A Mechanistic and Pathophysiological Approach for Stroke Associated with Drugs of Abuse.J Clin Med. 2019 Aug 23; 8(9)JC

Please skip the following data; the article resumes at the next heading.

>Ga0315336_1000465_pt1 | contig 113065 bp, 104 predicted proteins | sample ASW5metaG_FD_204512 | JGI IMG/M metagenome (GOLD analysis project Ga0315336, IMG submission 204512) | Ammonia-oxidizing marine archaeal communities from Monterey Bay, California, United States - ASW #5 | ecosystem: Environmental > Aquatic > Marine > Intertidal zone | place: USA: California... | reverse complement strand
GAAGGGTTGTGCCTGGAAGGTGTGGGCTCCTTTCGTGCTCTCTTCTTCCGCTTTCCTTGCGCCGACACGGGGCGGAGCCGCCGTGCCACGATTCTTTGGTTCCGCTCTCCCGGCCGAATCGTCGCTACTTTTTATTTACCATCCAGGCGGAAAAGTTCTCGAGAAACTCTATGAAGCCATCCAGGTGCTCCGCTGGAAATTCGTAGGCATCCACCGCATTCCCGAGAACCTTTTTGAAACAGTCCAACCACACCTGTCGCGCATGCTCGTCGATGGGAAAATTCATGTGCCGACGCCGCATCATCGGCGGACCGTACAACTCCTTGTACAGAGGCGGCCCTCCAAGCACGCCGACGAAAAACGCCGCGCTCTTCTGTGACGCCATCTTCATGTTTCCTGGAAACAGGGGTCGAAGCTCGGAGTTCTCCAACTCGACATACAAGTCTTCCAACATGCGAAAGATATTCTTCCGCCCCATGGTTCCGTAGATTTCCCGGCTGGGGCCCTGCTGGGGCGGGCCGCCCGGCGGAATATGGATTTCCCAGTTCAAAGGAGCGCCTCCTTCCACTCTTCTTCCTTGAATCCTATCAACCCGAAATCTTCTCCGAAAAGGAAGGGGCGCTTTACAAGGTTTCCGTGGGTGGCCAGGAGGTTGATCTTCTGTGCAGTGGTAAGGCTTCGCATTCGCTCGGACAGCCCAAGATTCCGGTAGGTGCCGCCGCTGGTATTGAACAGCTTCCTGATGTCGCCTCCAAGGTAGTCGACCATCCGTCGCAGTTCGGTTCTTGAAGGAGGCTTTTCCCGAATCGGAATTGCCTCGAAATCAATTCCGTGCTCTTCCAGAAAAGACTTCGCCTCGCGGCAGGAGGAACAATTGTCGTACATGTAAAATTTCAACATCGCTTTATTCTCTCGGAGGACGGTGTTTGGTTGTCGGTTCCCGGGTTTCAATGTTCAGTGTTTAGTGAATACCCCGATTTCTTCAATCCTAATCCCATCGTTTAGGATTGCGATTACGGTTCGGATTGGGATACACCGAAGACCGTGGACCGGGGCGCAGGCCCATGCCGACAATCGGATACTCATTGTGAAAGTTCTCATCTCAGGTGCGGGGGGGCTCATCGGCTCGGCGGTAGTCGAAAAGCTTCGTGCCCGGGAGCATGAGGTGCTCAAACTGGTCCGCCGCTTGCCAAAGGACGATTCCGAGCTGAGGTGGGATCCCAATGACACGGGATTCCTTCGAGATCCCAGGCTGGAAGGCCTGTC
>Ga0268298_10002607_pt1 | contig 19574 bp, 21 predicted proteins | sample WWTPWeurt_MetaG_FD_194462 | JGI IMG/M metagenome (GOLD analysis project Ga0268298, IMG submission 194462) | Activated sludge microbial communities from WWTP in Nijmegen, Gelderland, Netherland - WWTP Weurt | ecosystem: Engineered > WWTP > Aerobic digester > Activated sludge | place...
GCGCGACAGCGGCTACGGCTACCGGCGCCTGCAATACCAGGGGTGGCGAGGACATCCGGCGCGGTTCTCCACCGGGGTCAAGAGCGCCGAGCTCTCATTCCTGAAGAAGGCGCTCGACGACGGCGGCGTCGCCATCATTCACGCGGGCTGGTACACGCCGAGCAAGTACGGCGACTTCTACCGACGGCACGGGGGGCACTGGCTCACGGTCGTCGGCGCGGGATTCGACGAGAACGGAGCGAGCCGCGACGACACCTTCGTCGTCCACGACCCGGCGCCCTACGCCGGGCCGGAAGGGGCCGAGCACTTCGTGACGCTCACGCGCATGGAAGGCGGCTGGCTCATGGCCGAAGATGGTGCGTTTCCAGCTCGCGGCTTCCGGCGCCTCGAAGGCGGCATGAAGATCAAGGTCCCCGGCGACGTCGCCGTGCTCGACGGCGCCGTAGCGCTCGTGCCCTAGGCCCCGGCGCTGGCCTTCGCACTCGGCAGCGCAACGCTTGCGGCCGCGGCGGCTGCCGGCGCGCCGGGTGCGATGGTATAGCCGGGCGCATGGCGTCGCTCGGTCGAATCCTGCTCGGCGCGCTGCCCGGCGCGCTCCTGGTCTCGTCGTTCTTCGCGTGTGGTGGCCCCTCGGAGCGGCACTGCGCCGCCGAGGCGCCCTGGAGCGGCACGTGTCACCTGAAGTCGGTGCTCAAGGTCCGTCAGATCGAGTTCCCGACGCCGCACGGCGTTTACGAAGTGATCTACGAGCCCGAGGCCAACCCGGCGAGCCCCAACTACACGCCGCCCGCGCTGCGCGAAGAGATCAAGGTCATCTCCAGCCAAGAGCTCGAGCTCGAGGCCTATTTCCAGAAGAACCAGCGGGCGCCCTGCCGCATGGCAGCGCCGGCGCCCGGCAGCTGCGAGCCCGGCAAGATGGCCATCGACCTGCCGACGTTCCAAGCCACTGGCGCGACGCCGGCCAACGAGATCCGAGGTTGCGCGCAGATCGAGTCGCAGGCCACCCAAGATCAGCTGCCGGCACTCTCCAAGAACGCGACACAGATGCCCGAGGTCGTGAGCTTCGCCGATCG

Drugs of abuse are associated with stroke, especially in young individuals. The major classes of drugs linked to stroke are cocaine, amphetamines, heroin, morphine, cannabis, and new synthetic cannabinoids, along with androgenic anabolic steroids (AASs). Both ischemic and hemorrhagic stroke have been reported due to drug abuse. Several common mechanisms have been identified, such as arrhythmias and cardioembolism, hypoxia, vascular toxicity, vascular spasm and effects on the thrombotic mechanism, as causes for ischemic stroke. For hemorrhagic stroke, acute hypertension, aneurysm formation/rupture and angiitis-like changes have been implicated. In AAS abuse, the effect of blood pressure is rather substance specific, whereas increased erythropoiesis usually leads to thromboembolism. Transient vasospasm, caused by synthetic cannabinoids, could lead to ischemic stroke. Opiates often cause infective endocarditis, resulting in ischemic stroke and hypereosinophilia accompanied by pyogenic arthritis, provoking hemorrhagic stroke. Genetic variants are linked to increased risk for stroke in cocaine abuse. The fact that case reports on cannabis-induced stroke usually refer to the young population is very alarming.